Prism, DI, IOC


The Prism manual, in talking about DI and IOCs, references this article from MSDN Magazine.

Frustratingly, both in Chrome and IE (you would have felt Microsoft could have tried harder in eating their dog food), code listings appear like this:


Honestly, what are you supposed to make of that?

Well, once you run it through the code beautifier I’ve reference elsewhere, you can get this:

public class InvoiceService {
	private readonly AuthorizationService authoriazationService;
	private readonly InvoiceValidator invoiceValidator;
	private readonly InvoiceRepository invoiceRepository;
	public InvoiceService() {
		authoriazationService = new AuthorizationService();
		invoiceValidator = new InvoiceValidator();
		invoiceRepository = new InvoiceRepository();
	public ValidationResults Submit(Invoice invoice) {
		ValidationResults results;
		CheckPermissions(invoice, InvoiceAction.Submit);
		results = ValidateInvoice(invoice);
		return results;
	private void CheckPermissions(Invoice invoice, InvoiceAction action) {
		if (authoriazationService.IsActionAllowed(invoice, action) == false) {
			throw new SecurityException("Insufficient permissions to submit this invoice");
	private ValidationResults ValidateInvoice(Invoice invoice) {
		return invoiceValidator.Validate(invoice);
	private void SaveInvoice(Invoice invoice) {

Much better.


But Serendipity led me to this um aggregator site about fonts, and then this article specifically on handwriting-type fonts (yup). One to digest later: at its tidiest, I’d be happy to see my handwriting rendered as a font.

Later… so that Sigmund Freud font costs a bit – fair enough obviously. This site though has free fonts, including handwritten ones. Sure, you get what you pay for.Well, as we know, in Software, that is not always true, as there is a lot of great free stuff.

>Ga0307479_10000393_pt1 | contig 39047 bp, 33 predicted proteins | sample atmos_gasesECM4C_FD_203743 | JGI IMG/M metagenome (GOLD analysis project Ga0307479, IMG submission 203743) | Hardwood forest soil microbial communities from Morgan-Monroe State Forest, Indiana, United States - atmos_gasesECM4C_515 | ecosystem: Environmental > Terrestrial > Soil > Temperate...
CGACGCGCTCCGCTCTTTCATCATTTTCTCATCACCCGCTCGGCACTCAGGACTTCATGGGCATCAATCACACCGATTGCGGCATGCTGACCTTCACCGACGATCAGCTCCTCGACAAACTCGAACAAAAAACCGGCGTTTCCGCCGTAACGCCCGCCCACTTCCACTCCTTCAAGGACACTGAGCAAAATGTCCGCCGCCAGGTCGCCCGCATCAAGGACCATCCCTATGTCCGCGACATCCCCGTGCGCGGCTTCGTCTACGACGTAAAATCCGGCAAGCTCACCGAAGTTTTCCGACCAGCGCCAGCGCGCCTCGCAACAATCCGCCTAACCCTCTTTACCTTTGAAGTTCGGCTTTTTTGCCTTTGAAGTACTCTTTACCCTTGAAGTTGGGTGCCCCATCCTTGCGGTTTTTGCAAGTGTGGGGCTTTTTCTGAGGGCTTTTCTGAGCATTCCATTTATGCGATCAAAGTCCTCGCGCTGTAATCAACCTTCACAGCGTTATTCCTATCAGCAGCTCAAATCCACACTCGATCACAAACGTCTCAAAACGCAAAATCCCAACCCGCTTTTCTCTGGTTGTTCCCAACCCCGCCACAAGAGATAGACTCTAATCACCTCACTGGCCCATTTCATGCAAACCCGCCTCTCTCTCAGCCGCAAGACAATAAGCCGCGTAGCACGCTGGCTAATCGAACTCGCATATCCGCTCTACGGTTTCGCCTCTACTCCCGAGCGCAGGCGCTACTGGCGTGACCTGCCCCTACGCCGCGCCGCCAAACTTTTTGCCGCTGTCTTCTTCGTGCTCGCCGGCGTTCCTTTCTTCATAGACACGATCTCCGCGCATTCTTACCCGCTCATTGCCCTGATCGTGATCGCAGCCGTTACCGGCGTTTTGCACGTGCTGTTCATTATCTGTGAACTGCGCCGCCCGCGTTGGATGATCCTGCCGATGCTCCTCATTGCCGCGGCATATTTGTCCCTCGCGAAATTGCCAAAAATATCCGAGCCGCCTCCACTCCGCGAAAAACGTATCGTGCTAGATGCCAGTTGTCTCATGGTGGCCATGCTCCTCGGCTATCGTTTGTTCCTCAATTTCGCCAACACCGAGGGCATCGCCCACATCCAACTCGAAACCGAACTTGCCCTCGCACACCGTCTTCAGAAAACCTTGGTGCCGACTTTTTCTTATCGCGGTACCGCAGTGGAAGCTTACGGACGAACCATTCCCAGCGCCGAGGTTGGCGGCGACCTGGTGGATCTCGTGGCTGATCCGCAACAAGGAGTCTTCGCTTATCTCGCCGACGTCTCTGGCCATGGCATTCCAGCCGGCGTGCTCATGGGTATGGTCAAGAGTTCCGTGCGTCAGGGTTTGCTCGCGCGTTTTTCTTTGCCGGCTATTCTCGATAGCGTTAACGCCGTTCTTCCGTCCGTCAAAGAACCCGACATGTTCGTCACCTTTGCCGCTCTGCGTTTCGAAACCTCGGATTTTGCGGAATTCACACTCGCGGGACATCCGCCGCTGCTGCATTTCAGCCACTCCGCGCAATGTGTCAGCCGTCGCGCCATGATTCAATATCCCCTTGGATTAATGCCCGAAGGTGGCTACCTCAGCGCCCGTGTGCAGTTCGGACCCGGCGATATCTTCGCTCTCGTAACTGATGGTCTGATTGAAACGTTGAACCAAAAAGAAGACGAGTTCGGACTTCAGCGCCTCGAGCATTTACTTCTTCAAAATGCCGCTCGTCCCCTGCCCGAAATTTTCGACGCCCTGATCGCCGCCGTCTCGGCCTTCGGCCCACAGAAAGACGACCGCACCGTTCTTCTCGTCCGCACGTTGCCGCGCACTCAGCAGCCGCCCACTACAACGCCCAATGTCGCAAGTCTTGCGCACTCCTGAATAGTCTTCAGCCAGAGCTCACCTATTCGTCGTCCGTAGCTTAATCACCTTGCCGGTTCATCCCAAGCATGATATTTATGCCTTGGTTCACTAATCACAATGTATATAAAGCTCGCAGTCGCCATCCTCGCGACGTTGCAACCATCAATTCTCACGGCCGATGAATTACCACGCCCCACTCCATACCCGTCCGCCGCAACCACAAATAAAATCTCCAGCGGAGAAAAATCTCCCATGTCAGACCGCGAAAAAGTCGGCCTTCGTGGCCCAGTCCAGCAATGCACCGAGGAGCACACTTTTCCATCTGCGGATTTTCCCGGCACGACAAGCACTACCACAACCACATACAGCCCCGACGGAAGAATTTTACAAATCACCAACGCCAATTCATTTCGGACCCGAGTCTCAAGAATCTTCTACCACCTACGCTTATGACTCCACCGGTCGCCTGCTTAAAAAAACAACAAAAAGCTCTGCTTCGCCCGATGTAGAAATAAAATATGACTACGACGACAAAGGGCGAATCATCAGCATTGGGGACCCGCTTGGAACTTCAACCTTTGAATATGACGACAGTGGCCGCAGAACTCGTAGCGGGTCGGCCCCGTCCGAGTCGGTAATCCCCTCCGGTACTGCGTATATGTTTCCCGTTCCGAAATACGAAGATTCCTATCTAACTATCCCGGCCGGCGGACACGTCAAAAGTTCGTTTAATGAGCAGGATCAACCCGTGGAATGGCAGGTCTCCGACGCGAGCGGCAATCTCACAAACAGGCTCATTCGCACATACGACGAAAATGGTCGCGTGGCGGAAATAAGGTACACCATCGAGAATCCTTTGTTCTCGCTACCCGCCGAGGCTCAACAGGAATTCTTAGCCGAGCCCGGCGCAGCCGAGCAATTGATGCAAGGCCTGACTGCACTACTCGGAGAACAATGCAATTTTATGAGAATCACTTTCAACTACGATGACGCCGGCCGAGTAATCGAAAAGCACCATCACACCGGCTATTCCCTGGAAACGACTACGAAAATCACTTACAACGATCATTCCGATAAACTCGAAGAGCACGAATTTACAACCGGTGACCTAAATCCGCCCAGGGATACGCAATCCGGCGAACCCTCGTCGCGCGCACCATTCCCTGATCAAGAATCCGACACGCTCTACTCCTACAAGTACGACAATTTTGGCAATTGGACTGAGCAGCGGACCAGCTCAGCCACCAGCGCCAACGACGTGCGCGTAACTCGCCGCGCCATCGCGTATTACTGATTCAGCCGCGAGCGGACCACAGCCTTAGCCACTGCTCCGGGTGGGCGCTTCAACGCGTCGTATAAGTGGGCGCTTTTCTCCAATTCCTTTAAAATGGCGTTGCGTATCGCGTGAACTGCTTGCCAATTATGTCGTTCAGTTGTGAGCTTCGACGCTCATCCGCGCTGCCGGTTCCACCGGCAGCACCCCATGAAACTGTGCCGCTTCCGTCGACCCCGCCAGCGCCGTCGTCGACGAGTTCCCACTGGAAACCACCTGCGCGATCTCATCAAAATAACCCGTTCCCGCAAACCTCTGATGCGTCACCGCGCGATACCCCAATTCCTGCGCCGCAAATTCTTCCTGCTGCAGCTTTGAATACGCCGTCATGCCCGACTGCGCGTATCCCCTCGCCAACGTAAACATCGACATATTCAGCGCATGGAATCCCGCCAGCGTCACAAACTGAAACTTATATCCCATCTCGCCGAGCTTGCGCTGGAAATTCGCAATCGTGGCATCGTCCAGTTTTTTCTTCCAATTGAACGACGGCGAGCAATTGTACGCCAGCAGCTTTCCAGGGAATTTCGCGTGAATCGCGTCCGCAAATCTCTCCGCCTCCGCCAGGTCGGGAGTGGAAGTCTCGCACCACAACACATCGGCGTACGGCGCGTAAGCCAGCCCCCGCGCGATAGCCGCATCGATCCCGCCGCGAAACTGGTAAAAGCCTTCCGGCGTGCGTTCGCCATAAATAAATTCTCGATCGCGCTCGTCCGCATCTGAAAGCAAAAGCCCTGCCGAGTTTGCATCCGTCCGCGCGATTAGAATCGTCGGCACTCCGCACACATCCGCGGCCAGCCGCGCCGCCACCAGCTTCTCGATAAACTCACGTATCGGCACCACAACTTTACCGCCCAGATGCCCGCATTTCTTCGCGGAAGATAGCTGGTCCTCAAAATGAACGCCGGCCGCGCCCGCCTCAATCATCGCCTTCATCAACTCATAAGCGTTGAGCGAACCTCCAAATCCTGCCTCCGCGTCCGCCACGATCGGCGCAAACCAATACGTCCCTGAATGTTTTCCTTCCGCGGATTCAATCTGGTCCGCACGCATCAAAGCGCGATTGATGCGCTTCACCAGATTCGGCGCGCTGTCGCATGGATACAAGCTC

MEF, Herding Code

This is a nice simple trip down MEF Lane. As is this, on MSDN.

Actually, I think I prefer the MSDN one:





Key things to note from above:

The name of the concrete implementation doesn’t matter: Program is just looking to import anything that satisfies the ICalculator contract. But if in the namespace you add a second concrete implementation called eg MySimpleCalculator2,



… then you get this, or something like it:


(But if you have just the one concrete implementation matching the interface, then all is good, to reiterate that)

The article has the full detail, but we can then go on to implement the calculator to have some meaning. Add in the interfaces for IOperation and IOperationData:


Now we’ve defined those, the Calculator implementation will recognise this:


Worth repeating what MSDN says about that:

Lazy<T, TMetadata> is a type provided by MEF to hold indirect references to exports. Here, in addition to the exported object itself, you also get export metadata, or information that describes the exported object. Each Lazy<T, TMetadata> contains an IOperation object, representing an actual operation, and an IOperationData object, representing its metadata.

We define an Add implementation class for IOperation which also uses an ExportMetadata decoration to implicitly create a Symbol / + class: